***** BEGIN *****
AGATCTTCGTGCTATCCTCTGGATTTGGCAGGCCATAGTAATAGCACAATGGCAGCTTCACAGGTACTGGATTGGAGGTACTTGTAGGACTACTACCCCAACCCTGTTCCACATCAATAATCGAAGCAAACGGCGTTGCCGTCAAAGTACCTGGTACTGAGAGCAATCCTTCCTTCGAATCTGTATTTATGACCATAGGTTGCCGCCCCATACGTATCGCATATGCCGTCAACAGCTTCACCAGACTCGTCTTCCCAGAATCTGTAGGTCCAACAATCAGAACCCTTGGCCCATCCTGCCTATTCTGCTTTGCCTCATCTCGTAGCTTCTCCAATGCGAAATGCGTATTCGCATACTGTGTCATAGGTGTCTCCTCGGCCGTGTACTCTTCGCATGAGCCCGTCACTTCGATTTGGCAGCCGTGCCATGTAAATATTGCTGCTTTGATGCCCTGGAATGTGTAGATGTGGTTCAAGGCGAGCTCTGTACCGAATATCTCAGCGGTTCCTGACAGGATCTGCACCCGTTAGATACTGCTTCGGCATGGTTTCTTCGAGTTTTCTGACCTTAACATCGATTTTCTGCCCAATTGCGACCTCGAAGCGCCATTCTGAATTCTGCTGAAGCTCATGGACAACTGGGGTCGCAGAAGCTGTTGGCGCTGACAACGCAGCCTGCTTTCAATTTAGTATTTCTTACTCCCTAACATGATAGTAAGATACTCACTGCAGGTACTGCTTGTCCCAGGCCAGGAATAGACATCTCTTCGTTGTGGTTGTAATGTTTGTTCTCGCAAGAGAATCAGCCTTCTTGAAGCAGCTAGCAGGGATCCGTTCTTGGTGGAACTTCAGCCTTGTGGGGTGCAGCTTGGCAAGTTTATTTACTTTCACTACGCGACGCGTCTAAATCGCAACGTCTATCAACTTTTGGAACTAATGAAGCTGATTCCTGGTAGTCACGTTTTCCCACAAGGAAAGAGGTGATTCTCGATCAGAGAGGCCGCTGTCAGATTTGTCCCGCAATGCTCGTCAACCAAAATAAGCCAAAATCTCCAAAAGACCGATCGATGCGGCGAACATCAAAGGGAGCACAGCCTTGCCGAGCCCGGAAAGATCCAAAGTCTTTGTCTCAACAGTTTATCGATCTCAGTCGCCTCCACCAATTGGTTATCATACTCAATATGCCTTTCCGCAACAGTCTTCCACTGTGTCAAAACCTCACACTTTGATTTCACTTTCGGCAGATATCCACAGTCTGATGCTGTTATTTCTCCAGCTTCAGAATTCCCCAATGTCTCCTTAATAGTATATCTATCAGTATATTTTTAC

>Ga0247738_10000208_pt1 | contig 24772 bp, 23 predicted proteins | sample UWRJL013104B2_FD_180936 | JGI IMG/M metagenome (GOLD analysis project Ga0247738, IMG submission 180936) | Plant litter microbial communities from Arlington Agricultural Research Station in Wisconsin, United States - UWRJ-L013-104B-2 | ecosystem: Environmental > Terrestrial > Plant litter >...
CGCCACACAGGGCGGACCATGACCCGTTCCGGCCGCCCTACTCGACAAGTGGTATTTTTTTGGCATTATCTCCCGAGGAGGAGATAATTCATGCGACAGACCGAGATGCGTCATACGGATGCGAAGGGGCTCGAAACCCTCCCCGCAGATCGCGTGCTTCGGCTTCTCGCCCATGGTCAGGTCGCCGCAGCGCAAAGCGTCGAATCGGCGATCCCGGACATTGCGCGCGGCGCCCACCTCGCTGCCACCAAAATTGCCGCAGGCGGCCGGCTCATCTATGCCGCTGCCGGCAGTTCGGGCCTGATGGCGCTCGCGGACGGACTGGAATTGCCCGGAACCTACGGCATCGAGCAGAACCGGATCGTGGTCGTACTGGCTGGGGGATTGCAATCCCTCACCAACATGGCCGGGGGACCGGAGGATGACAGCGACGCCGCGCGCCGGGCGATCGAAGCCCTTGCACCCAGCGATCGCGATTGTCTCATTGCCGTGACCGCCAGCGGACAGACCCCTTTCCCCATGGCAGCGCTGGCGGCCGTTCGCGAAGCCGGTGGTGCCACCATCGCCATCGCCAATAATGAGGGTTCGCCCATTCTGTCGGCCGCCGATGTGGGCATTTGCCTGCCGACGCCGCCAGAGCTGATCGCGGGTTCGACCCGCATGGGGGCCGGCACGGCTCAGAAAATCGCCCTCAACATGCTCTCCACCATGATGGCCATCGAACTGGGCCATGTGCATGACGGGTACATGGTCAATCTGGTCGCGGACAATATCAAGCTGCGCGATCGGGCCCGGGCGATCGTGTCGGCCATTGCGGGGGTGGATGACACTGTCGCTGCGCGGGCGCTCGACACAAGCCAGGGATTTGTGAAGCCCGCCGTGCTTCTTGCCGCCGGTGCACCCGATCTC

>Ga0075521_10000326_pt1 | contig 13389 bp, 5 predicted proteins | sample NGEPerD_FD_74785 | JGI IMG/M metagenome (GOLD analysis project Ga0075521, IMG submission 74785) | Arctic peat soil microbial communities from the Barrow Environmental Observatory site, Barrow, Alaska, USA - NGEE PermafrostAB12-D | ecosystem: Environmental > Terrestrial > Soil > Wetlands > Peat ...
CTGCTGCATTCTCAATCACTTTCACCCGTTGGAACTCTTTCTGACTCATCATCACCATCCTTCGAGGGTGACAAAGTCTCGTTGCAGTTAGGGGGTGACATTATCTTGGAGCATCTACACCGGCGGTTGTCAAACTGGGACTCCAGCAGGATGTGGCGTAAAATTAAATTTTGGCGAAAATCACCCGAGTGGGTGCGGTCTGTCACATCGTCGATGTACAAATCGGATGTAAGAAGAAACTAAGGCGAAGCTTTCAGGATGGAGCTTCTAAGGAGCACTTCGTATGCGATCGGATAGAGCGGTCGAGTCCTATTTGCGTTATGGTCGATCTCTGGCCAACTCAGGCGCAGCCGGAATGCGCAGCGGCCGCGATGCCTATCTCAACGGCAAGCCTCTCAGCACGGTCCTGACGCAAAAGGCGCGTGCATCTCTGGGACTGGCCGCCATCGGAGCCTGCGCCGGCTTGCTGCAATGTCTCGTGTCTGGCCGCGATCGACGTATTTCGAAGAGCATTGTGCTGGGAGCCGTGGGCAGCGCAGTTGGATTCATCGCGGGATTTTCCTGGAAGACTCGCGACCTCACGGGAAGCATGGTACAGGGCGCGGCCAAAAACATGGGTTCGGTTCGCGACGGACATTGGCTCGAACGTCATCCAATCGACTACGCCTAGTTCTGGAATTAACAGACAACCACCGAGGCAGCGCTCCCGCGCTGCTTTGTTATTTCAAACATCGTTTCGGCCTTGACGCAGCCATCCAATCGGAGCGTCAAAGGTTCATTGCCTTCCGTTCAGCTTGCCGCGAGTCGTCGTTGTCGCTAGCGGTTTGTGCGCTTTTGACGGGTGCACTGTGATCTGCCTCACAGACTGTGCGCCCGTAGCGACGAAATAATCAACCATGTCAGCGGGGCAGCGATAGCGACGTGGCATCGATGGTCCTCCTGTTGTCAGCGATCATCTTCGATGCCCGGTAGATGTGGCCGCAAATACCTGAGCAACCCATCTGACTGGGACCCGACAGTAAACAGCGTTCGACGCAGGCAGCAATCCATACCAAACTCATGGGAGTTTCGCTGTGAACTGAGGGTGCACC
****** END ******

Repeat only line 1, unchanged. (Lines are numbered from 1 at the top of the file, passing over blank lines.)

AGATCTTCGTGCTATCCTCTGGATTTGGCAGGCCATAGTAATAGCACAATGGCAGCTTCACAGGTACTGGATTGGAGGTACTTGTAGGACTACTACCCCAACCCTGTTCCACATCAATAATCGAAGCAAACGGCGTTGCCGTCAAAGTACCTGGTACTGAGAGCAATCCTTCCTTCGAATCTGTATTTATGACCATAGGTTGCCGCCCCATACGTATCGCATATGCCGTCAACAGCTTCACCAGACTCGTCTTCCCAGAATCTGTAGGTCCAACAATCAGAACCCTTGGCCCATCCTGCCTATTCTGCTTTGCCTCATCTCGTAGCTTCTCCAATGCGAAATGCGTATTCGCATACTGTGTCATAGGTGTCTCCTCGGCCGTGTACTCTTCGCATGAGCCCGTCACTTCGATTTGGCAGCCGTGCCATGTAAATATTGCTGCTTTGATGCCCTGGAATGTGTAGATGTGGTTCAAGGCGAGCTCTGTACCGAATATCTCAGCGGTTCCTGACAGGATCTGCACCCGTTAGATACTGCTTCGGCATGGTTTCTTCGAGTTTTCTGACCTTAACATCGATTTTCTGCCCAATTGCGACCTCGAAGCGCCATTCTGAATTCTGCTGAAGCTCATGGACAACTGGGGTCGCAGAAGCTGTTGGCGCTGACAACGCAGCCTGCTTTCAATTTAGTATTTCTTACTCCCTAACATGATAGTAAGATACTCACTGCAGGTACTGCTTGTCCCAGGCCAGGAATAGACATCTCTTCGTTGTGGTTGTAATGTTTGTTCTCGCAAGAGAATCAGCCTTCTTGAAGCAGCTAGCAGGGATCCGTTCTTGGTGGAACTTCAGCCTTGTGGGGTGCAGCTTGGCAAGTTTATTTACTTTCACTACGCGACGCGTCTAAATCGCAACGTCTATCAACTTTTGGAACTAATGAAGCTGATTCCTGGTAGTCACGTTTTCCCACAAGGAAAGAGGTGATTCTCGATCAGAGAGGCCGCTGTCAGATTTGTCCCGCAATGCTCGTCAACCAAAATAAGCCAAAATCTCCAAAAGACCGATCGATGCGGCGAACATCAAAGGGAGCACAGCCTTGCCGAGCCCGGAAAGATCCAAAGTCTTTGTCTCAACAGTTTATCGATCTCAGTCGCCTCCACCAATTGGTTATCATACTCAATATGCCTTTCCGCAACAGTCTTCCACTGTGTCAAAACCTCACACTTTGATTTCACTTTCGGCAGATATCCACAGTCTGATGCTGTTATTTCTCCAGCTTCAGAATTCCCCAATGTCTCCTTAATAGTATATCTATCAGTATATTTTTAC